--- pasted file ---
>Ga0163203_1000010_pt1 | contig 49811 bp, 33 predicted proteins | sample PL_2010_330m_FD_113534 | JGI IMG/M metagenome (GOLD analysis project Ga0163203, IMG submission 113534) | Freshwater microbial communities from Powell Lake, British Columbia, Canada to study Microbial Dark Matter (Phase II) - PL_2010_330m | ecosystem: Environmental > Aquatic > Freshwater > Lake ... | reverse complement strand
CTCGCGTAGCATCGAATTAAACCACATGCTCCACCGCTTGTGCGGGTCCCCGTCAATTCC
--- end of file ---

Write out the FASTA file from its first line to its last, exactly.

>Ga0163203_1000010_pt1 | contig 49811 bp, 33 predicted proteins | sample PL_2010_330m_FD_113534 | JGI IMG/M metagenome (GOLD analysis project Ga0163203, IMG submission 113534) | Freshwater microbial communities from Powell Lake, British Columbia, Canada to study Microbial Dark Matter (Phase II) - PL_2010_330m | ecosystem: Environmental > Aquatic > Freshwater > Lake ... | reverse complement strand
CTCGCGTAGCATCGAATTAAACCACATGCTCCACCGCTTGTGCGGGTCCCCGTCAATTCC